Plot Structures 1: Who Needs Structure?

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Welcome to the first in a 5-part series about Plot Structures. Don’t worry book-lovers, reviews will find their way between these updates. Look for The Lives of Tao by Wesley Chu coming soon.

Have you noticed how terrible children are at telling stories? Oh, sure, they’re cute. Their little eyes gleam at the exciting part (“the slide was huge!”) and they wave their little arms. And if you’re listening to a kid weave their tale, chances are you love them, or are close to somebody who loves them, so you smile and make encouraging noises and ask leading questions until they decide to run off and play. But, let’s be honest, that cute story you just heard rambled a bit, didn’t it? Ok, it rambled a lot. Who were the characters? What did they want? What did they overcome on the way? 

… we’re going to be here all day. Image Source

Jokes aside, what’s forgivable in kids’ stories can be grating in a novel that cost good money. We’ve all been there – it’s page 237, and you put your finger in the book, stare at the ceiling, and wonder where all this is going. 

Plot structures exist for a reason. Love ‘em or hate ‘em (more on that in a minute) humans have ingrained expectations about the rhythm of a satisfying story. We need to know what normal is. We need to experience a surprising turn, sparking conflict and destroying “normal”. We expect there to be twists, and turns, and challenges, all focused on resolving the initial incident. Once the final hurdle is cleared, we expect a moment to breathe and explore how the world has changed. Even if they cannot articulate these expectations, readers feel their absence in their gut. 

“But Josh,” you may say. “I’m not a plotter, I’m a ‘pantser’. It works for Stephen King, it’ll work for me.” 

Maybe. 

Let’s address the elephant in the room, the great myth about plotting:

Myth: Plotting Ruins Creativity

As my readers know, I’ve been enjoying a variety of writer’s experiences over at The Reading And Writing Podcast. Whether and to what extent the author plans their novels in advance nearly always comes up, and I’ve noticed some patterns that lead me to a conclusion: The simple picture of plotter vs ‘pantser’ is a false dichotomy.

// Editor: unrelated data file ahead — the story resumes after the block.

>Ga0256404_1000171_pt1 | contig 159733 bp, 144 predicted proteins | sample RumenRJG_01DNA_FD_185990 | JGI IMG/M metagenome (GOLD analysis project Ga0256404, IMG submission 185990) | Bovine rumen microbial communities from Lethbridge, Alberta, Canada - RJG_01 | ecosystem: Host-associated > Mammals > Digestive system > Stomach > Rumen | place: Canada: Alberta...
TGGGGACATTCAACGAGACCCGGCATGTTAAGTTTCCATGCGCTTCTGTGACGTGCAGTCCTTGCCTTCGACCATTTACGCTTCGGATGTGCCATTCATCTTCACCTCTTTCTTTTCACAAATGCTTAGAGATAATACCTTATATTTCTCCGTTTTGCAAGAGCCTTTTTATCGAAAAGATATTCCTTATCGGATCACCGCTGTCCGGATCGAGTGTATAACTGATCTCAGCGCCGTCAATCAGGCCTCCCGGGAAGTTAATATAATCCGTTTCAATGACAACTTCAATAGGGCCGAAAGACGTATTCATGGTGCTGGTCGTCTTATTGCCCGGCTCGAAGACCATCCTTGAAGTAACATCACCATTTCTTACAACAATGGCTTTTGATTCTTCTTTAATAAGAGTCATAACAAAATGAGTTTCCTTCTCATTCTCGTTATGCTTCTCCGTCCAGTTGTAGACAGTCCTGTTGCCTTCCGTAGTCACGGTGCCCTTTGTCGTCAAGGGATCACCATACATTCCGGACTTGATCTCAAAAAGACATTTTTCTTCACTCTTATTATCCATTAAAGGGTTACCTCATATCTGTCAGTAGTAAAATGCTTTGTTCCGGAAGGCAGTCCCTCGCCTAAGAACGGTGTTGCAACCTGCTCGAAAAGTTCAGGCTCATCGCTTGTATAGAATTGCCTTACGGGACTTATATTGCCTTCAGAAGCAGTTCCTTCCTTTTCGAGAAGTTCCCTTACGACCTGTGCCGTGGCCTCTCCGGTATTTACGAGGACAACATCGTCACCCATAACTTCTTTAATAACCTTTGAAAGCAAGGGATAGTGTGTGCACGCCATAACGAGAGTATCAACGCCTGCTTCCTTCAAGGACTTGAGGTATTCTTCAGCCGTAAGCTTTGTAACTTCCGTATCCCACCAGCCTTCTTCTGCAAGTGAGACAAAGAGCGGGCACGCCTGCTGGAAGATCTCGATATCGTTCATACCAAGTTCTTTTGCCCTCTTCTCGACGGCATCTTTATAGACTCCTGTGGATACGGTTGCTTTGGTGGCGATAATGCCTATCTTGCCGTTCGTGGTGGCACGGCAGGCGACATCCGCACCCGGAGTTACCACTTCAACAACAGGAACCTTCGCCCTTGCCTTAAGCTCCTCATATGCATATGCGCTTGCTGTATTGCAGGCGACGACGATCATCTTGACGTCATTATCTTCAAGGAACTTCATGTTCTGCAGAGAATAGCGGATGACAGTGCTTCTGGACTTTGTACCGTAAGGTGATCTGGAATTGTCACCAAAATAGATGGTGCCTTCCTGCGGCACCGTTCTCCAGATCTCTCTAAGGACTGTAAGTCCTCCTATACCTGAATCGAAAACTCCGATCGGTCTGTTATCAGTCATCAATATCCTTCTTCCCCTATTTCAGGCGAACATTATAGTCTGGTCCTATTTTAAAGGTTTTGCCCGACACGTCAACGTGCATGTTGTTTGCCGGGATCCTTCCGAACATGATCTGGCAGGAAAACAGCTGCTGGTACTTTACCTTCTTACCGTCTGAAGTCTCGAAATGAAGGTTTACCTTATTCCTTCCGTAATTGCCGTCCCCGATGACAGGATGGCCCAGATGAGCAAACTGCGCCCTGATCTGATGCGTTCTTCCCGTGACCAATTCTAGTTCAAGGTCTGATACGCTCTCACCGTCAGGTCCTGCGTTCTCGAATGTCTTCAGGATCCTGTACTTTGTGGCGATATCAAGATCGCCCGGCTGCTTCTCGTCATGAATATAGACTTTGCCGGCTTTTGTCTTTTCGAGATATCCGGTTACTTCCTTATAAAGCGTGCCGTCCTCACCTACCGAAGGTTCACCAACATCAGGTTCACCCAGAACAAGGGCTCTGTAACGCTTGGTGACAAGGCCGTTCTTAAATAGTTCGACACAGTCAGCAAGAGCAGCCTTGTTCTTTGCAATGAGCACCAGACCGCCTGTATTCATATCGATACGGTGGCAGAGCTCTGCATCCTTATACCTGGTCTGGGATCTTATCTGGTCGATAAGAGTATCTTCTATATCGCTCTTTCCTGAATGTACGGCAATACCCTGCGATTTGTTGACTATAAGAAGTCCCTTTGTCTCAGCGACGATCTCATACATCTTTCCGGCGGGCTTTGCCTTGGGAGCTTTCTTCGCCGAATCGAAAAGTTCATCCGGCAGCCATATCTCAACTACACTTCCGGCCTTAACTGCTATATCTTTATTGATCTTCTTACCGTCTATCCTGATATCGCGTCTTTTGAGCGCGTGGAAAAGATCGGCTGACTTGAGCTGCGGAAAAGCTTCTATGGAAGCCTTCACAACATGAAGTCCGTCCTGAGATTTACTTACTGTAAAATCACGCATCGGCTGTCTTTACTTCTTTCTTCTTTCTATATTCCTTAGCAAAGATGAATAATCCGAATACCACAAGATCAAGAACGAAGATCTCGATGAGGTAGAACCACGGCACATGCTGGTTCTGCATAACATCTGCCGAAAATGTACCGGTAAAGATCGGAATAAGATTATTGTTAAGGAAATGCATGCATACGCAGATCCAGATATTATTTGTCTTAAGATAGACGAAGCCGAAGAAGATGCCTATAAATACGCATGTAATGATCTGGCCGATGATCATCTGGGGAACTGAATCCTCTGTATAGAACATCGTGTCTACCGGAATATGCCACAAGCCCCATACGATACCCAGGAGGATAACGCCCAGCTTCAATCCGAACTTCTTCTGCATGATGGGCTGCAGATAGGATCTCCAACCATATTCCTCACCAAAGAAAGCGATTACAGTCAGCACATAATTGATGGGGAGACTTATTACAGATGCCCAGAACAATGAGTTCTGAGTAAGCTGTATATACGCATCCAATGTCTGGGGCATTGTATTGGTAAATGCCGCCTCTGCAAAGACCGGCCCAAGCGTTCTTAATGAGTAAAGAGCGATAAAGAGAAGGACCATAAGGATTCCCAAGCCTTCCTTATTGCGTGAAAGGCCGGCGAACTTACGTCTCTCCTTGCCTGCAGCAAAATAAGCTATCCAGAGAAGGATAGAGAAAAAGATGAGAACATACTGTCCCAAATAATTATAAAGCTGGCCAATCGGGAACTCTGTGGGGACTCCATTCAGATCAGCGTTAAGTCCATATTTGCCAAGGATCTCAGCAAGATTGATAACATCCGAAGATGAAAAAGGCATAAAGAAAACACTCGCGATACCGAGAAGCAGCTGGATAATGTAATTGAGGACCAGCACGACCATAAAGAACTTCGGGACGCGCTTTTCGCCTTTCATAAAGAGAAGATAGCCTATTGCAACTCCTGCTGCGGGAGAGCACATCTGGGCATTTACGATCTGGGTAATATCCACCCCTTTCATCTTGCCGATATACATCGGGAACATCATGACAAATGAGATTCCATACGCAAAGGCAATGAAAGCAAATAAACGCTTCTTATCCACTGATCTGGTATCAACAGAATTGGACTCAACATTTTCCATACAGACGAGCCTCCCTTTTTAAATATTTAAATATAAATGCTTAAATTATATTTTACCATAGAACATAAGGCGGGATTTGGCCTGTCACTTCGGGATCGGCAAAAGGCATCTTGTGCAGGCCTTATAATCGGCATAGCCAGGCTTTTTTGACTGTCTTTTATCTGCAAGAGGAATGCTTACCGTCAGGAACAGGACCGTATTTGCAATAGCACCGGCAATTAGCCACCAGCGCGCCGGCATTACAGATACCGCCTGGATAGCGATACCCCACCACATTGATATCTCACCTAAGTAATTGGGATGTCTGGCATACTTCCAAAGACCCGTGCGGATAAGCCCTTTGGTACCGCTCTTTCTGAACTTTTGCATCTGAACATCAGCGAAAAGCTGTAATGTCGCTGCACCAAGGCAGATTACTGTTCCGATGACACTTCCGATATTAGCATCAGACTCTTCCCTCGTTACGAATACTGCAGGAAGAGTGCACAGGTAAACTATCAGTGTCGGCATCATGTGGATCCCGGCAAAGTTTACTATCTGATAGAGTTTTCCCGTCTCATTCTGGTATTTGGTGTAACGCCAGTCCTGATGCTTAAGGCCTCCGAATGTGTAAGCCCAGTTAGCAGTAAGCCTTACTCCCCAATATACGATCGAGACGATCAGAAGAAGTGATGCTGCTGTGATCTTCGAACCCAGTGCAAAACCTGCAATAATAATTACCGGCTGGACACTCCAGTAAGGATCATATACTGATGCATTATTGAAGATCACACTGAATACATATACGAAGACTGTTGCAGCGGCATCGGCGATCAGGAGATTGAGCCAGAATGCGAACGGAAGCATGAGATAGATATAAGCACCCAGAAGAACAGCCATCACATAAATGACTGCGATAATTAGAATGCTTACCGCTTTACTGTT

We all use structure. We all improvise. It’s just a matter of where and when. 

Most pantsers – also known as discovery writers, those who crack their knuckles, sit down to the keyboard, and bang out a stream-of-consciousness story as it comes to them, no plan needed – make a claim, and an admission. They claim that they cannot write their first draft (a key distinction) any other way. A plan is too restrictive, it ruins their ability to improvise. I can respect that. I don’t empathize, but I understand. The admission, then, is that they must often untangle the mess afterwards. Many self-proclaimed pantsers describe taking the building blocks of their first draft and applying structure after the fact.  

So, whether you are thinking about plot structure in pre-production or post, it is unavoidable. 

For the corollary to the myth – if plotting ruins creativity, then plotting is, by definition, uncreative, right? (wrong) – I can speak from personal experience. 

The team at Writing Excuses said it best – “Plotters are discovery-writing their outline.” I experience the thrill of exploring surprising turns and dreaming up twists in brain-storming sessions with a pen and a certain leather-bound notebook, rather than with my keyboard and digital pages. My characters still surprise me – writing a plot-point such as “they explore the archives and learn the secrets of X” or “escape the pirate ship” does not tell me the beautiful nitty-gritty details that bring the story to life. Those still emerge in the course of writing.

Each scene rests on the previous. (Photo by Markus Spiske on Pexels.com)

Guidelines, Not Rules

It is worth saying that as much as I love following a plan, strict adherence to a traditional structure without deviation is far too predictable. Excessive predictability is boring. So, even as I shill for plot structure in the coming weeks, keep in mind that rules are meant to be broken… but you have to understand before you can subvert. 

We All Need Structure

So, whether you aim for a structure up front or beat your story into form afterwards, all writers need a basic understanding of structure. In the coming weeks, we will explore: 

  • Scene/Sequel format
  • Three-Act Structure
  • The Hero’s Journey
  • The M.I.C.E. Quotient. 

Happy reading, and happy writing.

[Correction: An earlier version of this post incorrectly included a paragraph intended for another article. Sorry about that.]

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